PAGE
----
Brazil’s ANVISA to Eliminate Backlog of Applications
Posted 04 October 2018 | By
Brazilian drug regulator ANVISA said Wednesday at RAPS’ Regulatory Convergence that it would eliminate a backlog of new and generic drug applications by January 2019.
The elimination of the backlog will free the regulator up for new projects, and comes as more than 800 applications were backlogged as of January 2017, Raphael Sanches Pereira, general manager at ANVISA said.
Pereira also said that ANVISA by the end of this year will make a proposal to rely on Certificates of Suitability to the monographs of the European Pharmacopoeia (CEPs) granted by the European Directorate for the Quality of Medicines and HealthCare (EDQM).
“We want to change API [active pharmaceutical ingredient] registration rules to recognize CEPs to simplify the registration of drugs,” he said, noting the regulator is working with EDQM. Other countries, including Albania, Canada, Algeria and Australia currently accept CEPs.
Meanwhile, for biologics, Brazil is also rolling out a system whereby it would rely, at least partly, on decisions informed by another regulatory agency’s decisions, based on risk-based criteria.
Leaders Call for Closer Collaborations With Industry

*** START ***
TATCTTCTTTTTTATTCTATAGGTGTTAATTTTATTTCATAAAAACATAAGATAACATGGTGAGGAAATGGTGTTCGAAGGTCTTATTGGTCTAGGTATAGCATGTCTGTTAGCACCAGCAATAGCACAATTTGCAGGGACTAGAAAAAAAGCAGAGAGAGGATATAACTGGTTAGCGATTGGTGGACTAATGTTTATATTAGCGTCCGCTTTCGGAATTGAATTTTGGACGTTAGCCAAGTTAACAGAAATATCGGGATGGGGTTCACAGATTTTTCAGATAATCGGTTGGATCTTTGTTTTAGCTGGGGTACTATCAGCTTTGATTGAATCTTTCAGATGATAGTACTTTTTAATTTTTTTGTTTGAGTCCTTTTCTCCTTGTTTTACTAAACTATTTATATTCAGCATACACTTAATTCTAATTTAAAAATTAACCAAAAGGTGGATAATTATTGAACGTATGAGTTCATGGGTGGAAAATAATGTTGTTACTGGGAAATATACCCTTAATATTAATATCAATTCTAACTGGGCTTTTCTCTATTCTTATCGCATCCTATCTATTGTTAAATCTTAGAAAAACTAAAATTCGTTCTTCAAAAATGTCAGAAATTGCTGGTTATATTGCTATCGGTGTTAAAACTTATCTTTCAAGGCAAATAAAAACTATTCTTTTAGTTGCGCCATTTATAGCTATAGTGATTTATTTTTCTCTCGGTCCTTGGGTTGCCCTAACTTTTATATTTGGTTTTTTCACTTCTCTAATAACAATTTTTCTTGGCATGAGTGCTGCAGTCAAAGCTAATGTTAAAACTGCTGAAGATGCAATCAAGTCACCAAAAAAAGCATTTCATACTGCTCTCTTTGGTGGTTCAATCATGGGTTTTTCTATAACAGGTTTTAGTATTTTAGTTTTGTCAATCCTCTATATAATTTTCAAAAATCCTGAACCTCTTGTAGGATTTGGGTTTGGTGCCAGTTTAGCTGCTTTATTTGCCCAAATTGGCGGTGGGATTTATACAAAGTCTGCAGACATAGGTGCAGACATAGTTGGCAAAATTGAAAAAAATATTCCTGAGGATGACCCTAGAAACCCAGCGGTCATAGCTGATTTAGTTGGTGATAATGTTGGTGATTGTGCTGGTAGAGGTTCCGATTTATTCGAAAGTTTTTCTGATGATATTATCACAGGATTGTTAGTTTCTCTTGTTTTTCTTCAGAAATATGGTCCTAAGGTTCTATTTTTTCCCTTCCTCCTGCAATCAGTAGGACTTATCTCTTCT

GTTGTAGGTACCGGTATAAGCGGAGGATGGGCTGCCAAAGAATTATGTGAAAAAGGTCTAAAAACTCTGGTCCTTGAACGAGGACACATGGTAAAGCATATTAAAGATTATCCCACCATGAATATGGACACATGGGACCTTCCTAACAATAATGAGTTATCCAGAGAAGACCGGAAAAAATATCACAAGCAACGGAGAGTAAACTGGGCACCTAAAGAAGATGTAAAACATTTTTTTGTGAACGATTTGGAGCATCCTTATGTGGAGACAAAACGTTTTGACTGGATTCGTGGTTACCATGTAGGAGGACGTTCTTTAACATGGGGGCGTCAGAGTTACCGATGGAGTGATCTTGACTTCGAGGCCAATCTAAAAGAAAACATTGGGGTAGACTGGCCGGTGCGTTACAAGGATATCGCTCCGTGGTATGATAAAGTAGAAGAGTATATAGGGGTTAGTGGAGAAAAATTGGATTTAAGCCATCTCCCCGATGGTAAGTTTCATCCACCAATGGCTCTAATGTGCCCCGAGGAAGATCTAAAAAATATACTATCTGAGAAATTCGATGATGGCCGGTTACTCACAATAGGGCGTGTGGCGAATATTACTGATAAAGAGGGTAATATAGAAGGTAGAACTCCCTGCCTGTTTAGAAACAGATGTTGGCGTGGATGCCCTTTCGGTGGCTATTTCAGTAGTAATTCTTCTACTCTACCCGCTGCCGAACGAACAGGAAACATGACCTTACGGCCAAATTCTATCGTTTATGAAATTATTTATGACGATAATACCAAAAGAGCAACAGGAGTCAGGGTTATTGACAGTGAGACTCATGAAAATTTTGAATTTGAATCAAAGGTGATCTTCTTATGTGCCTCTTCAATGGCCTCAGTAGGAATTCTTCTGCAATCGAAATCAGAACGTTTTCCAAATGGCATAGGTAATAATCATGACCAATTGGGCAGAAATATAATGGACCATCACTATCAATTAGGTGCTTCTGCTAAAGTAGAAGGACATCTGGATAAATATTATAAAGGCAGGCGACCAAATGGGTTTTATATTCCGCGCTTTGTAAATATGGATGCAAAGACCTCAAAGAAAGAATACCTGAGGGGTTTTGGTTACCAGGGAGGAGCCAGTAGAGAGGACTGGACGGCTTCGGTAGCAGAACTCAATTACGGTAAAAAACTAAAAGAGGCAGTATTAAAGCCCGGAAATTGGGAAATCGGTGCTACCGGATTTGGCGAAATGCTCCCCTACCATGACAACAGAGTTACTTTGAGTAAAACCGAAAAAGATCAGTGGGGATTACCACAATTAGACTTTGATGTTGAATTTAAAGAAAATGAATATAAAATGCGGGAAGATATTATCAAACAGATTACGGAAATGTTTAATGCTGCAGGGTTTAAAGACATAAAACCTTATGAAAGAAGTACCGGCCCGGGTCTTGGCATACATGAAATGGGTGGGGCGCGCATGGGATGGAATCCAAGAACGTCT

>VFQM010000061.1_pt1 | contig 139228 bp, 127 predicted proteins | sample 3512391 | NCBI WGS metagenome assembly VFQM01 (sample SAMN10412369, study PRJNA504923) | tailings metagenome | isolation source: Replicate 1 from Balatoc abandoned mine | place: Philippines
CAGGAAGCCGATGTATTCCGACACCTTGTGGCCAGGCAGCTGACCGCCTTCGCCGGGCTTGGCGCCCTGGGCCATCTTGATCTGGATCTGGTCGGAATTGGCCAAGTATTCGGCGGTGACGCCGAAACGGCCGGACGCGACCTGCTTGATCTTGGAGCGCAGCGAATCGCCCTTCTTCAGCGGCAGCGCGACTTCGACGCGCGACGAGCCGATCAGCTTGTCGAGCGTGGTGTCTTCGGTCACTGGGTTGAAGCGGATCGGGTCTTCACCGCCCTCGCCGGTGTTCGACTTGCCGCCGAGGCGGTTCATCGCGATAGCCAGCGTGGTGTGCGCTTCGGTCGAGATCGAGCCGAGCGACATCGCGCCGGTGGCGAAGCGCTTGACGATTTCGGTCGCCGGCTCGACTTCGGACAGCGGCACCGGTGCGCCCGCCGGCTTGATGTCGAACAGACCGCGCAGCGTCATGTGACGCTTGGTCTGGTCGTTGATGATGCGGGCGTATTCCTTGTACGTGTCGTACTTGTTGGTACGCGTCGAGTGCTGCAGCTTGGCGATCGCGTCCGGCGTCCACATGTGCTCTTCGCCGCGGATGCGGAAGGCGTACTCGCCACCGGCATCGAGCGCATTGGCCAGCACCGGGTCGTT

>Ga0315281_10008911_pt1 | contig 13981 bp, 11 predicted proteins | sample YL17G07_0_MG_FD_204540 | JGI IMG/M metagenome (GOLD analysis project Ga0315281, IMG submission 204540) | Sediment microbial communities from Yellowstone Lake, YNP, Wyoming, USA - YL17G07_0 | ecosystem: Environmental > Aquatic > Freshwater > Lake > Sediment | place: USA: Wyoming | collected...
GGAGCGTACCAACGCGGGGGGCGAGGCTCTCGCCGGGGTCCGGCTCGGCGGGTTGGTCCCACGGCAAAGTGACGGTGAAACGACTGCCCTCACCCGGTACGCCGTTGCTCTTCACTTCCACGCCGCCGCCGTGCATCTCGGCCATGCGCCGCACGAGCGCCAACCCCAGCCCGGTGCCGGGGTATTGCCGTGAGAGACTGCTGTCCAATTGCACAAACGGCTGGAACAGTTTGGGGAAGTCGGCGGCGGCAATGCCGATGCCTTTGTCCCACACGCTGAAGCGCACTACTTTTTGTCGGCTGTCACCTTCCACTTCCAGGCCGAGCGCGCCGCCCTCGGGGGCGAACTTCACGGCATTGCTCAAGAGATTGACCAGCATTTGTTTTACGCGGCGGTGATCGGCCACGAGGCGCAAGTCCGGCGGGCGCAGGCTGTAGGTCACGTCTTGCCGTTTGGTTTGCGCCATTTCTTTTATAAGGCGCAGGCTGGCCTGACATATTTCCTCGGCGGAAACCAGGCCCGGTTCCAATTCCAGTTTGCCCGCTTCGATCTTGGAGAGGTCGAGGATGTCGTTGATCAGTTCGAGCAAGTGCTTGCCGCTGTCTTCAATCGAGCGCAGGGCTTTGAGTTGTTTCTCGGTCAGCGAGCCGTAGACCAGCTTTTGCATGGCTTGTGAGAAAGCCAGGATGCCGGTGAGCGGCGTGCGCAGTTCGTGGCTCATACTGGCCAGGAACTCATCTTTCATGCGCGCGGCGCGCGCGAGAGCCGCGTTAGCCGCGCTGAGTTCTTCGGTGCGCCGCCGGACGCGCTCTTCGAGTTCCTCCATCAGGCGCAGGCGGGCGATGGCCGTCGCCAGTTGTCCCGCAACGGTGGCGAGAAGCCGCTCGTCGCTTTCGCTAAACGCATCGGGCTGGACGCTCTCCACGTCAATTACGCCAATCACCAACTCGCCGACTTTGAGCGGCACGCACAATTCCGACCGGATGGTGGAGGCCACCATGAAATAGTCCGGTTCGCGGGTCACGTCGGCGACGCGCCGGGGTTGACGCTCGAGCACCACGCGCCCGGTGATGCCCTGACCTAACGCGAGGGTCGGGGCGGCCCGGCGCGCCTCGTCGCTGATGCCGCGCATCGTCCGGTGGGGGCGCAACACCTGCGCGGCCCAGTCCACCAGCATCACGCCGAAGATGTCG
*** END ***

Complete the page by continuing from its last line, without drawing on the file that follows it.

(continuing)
Meanwhile, leaders of Cuba’s drug regulatory agency CECMED and Mexico’s Cofepris called for the further tightening of relationships between regulators and industry so that time is not wasted
Rafael Perez Cristina, head of CECMED, said: “If authorities don’t understand the development of new products, they will become an obstacle in the ability to allow quick access to these products.”
Julio Sanchez y Tepoz, head of Cofepris, also said collaborations with industry should be a metric by which
Latin American regulators measure their effectiveness so that patients can gain access to the most innovative products.
“We need to better link the national health systems with regulators and biopharma industry,” Cristina added.
“In a world of constantly evolving technologies, we as regulators need to remove entry barriers and need an international agenda,” Tepoz said.
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